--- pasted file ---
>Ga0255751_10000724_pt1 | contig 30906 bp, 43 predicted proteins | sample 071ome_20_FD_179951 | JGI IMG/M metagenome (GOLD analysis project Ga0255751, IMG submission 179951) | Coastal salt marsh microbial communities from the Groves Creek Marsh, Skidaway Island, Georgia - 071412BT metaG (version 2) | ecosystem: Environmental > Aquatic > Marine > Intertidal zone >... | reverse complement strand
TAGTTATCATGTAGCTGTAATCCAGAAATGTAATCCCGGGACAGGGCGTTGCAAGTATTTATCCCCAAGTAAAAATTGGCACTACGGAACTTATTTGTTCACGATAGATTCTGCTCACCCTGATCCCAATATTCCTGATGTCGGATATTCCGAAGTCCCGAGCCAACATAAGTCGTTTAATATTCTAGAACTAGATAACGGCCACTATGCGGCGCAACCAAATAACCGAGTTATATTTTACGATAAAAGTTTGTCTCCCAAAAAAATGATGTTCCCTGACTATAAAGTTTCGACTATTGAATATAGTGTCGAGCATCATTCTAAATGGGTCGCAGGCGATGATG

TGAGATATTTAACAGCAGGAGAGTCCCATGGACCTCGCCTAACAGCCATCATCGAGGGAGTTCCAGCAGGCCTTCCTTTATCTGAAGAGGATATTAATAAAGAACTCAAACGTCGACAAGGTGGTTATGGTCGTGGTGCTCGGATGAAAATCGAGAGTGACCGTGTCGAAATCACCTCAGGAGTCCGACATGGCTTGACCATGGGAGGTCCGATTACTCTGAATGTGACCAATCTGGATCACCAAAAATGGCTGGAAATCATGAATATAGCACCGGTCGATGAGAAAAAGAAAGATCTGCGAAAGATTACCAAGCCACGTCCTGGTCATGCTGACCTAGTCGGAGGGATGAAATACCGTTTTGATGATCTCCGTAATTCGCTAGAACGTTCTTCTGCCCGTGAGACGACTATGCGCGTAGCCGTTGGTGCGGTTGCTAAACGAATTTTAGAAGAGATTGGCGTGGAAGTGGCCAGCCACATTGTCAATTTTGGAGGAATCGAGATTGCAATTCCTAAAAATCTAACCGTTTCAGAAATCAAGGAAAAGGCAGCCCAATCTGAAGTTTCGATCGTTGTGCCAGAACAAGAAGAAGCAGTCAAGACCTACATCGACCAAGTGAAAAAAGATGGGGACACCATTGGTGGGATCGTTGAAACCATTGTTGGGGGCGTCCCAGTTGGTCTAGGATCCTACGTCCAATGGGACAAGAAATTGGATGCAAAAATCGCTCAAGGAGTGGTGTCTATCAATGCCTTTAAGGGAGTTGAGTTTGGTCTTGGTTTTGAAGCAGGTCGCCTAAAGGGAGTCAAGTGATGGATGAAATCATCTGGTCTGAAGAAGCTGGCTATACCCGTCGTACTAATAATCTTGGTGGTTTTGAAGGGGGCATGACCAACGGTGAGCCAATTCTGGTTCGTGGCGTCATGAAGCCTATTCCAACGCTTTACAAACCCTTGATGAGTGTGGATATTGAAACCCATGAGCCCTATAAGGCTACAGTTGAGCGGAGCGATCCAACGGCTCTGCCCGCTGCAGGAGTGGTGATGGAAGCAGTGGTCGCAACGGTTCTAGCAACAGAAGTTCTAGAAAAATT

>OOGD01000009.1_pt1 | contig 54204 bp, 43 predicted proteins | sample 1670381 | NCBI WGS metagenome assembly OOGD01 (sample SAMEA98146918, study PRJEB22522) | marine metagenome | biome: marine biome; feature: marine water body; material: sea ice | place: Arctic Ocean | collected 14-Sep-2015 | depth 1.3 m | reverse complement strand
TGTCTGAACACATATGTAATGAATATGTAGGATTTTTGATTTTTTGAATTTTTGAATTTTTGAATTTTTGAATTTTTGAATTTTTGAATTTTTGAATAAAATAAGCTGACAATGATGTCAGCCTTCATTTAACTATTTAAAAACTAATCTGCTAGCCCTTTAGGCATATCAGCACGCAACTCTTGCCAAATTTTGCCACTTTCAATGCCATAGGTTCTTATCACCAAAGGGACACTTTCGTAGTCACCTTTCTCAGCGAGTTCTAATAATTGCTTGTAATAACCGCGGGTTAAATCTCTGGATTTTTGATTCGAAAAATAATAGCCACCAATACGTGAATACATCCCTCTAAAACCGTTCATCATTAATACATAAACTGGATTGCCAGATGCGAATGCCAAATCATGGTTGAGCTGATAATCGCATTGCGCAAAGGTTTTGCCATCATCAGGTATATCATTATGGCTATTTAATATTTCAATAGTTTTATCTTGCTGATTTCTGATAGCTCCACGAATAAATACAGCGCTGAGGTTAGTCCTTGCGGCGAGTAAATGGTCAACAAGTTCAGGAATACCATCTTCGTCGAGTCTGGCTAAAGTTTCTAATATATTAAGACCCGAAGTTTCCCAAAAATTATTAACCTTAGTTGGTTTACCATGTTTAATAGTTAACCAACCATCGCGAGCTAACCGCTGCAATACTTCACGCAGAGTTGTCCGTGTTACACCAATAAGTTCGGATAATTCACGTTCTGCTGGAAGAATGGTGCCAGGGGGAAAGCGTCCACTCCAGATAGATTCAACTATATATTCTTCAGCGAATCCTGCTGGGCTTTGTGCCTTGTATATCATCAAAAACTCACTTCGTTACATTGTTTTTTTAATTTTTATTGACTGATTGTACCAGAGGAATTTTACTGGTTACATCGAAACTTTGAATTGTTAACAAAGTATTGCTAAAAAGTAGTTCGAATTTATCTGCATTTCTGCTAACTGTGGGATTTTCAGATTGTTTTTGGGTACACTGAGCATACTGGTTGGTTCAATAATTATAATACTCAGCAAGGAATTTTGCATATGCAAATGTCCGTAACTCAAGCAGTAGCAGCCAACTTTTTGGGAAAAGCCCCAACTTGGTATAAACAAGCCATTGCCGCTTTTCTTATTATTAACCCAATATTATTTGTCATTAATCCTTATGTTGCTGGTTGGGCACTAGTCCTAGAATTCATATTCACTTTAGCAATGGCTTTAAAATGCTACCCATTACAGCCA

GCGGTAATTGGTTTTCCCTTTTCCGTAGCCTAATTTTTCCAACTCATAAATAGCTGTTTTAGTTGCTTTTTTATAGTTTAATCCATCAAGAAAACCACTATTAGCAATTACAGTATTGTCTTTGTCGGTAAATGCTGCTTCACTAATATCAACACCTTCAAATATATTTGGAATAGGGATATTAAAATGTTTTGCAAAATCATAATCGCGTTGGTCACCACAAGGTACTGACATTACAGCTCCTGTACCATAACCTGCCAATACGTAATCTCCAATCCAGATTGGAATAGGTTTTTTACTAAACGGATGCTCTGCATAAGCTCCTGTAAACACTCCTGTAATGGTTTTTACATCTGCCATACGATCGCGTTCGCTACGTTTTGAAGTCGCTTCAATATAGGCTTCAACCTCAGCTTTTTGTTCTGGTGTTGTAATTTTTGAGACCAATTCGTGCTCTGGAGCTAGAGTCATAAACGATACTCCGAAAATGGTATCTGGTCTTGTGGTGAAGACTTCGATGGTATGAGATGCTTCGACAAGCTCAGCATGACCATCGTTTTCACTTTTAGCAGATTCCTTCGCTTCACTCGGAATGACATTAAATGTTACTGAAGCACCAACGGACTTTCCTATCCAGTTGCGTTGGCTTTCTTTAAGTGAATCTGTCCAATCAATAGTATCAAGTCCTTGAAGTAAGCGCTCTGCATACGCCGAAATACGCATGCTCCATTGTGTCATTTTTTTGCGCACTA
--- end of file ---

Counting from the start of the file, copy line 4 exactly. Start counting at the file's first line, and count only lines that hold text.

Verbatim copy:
>OOGD01000009.1_pt1 | contig 54204 bp, 43 predicted proteins | sample 1670381 | NCBI WGS metagenome assembly OOGD01 (sample SAMEA98146918, study PRJEB22522) | marine metagenome | biome: marine biome; feature: marine water body; material: sea ice | place: Arctic Ocean | collected 14-Sep-2015 | depth 1.3 m | reverse complement strand